Two civil suits filed in Austin allege that DeLay’s Texas political action committee raised hundreds of thousands of dollars through illegal means. A parallel criminal investigation by Austin’s district attorney, Ronnie Earle, has already led to the indictment of DeLay’s top Texas fundraisers — and Earle is not ruling out the possibility that DeLay himself could be a target of the investigation. And the Senate Indian Affairs Committee has subpoenaed records on two DeLay associates who used their access to “the Leader” to secure $45 million in lobbying and consulting fees from four Indian tribes. A federal grand jury in Washington, D.C., is also investigating those fees.
By itself, none of the inquiries is an immediate threat to DeLay’s power as majority leader. But together, they threaten to expose — and perhaps even unravel — the machine he has been building since first getting elected to Congress in 1984.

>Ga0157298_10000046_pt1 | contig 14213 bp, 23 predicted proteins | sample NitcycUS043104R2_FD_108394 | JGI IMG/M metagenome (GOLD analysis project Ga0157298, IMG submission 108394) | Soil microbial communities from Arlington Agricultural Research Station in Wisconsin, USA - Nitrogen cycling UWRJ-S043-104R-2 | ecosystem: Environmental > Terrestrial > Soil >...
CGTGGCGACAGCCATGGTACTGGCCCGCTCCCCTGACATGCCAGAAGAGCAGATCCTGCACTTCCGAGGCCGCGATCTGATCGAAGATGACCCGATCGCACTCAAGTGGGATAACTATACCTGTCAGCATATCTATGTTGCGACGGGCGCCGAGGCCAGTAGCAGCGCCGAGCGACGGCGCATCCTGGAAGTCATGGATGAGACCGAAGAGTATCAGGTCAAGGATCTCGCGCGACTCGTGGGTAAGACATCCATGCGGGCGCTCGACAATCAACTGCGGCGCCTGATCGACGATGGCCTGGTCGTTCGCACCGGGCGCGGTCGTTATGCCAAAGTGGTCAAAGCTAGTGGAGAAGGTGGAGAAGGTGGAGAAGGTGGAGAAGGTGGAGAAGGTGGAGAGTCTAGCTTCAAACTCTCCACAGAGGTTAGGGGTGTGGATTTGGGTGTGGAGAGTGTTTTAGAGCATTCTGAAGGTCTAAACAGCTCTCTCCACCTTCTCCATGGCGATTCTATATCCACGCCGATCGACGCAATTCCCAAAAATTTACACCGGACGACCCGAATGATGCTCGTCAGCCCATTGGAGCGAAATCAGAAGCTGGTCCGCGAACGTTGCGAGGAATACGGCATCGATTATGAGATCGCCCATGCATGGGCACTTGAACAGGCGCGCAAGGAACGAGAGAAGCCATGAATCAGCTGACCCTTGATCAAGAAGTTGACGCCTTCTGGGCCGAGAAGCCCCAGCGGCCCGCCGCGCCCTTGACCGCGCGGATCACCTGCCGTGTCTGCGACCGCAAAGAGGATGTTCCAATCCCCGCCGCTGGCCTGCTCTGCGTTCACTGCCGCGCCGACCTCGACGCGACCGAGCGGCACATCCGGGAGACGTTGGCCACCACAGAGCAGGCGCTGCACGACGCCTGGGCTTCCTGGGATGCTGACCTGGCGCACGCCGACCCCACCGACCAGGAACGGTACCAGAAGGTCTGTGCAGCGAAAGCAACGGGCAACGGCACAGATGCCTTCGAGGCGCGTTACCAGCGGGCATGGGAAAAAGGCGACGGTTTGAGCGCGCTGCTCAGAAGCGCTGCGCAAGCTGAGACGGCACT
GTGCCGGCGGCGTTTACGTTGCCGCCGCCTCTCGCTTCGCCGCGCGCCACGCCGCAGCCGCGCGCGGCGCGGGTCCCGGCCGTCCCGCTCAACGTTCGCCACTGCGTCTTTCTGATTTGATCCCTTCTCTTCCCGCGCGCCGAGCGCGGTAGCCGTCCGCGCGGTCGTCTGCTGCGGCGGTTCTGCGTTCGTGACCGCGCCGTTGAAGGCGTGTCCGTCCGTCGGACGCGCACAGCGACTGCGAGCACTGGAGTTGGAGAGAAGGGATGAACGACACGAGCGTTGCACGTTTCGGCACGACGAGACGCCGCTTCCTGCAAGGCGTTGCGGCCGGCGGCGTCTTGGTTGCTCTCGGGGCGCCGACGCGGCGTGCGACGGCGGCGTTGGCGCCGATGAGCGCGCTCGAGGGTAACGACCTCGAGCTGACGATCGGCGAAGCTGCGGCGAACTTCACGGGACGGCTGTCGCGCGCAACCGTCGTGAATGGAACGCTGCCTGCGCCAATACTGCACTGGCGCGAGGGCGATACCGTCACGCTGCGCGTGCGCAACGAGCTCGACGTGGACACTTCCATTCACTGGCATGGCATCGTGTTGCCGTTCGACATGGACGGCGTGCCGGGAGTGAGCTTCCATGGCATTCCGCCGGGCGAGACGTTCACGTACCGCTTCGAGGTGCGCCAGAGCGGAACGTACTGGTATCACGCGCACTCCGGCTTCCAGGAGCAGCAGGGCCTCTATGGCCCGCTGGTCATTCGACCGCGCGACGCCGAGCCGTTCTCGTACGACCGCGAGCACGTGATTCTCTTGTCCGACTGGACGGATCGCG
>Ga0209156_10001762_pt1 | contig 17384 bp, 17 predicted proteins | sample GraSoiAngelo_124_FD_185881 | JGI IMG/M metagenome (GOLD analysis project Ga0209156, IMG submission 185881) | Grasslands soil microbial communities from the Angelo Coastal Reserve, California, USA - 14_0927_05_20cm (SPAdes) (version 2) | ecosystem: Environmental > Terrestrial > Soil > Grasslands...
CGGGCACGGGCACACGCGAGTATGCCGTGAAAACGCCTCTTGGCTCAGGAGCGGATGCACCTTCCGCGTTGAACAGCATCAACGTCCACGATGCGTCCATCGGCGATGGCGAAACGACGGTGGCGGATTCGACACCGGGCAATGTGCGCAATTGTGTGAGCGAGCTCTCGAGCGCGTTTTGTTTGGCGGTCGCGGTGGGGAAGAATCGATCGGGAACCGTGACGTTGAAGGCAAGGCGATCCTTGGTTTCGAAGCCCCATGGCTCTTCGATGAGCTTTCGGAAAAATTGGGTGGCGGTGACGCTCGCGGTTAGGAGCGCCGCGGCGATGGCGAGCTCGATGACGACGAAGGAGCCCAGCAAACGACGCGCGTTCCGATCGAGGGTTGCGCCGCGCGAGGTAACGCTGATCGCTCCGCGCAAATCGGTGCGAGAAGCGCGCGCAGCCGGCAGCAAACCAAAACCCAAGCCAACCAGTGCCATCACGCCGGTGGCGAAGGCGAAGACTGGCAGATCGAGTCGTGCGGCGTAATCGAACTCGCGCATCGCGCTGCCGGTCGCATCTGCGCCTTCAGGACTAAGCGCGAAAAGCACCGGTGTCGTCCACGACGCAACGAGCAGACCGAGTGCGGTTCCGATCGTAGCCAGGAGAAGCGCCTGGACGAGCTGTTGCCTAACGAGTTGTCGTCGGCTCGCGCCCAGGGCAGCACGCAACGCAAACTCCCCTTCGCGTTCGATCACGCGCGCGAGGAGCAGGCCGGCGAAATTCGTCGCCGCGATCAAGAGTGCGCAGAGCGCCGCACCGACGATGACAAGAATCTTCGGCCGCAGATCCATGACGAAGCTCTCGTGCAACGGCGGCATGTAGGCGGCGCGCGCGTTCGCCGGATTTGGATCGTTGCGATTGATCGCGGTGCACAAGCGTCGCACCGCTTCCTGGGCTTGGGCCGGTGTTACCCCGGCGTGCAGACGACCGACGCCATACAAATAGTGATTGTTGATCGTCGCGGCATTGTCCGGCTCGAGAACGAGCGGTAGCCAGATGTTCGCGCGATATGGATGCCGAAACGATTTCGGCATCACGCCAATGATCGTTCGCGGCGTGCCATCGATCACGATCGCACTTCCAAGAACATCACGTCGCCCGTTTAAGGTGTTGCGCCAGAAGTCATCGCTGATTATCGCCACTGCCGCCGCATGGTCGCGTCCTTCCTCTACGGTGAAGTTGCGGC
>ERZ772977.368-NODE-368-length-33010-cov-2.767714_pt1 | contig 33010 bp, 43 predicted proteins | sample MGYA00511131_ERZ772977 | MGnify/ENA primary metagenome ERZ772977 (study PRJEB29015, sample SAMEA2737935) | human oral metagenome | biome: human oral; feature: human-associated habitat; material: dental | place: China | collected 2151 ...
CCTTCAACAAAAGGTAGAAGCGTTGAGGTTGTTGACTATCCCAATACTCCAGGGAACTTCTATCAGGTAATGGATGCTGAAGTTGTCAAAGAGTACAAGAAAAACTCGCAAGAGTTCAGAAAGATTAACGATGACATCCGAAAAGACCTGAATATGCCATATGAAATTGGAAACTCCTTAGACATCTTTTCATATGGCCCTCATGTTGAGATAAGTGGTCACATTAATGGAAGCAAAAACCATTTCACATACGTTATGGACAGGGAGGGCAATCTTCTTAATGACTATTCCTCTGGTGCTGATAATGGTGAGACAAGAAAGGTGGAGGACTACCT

The muscular tactics that earned DeLay the nickname “the Hammer” have gained the fear and respect of his Republican colleagues. He won his first top leadership position by defeating Newt Gingrich’s candidate for majority whip in 1994. After Gingrich resigned as speaker four years later, DeLay used the political machine he had created to make Dennis Hastert, his deputy whip, the only viable candidate in the race. In 2002 DeLay was elected majority leader without a whisper of challenge.
Today DeLay controls a leadership PAC substantially larger than the PAC that Speaker Hastert operates. He directs more campaign money to Republican candidates than does Hastert. He has such firm control of K Street that many lobbying firms won’t fill important positions without consulting his office.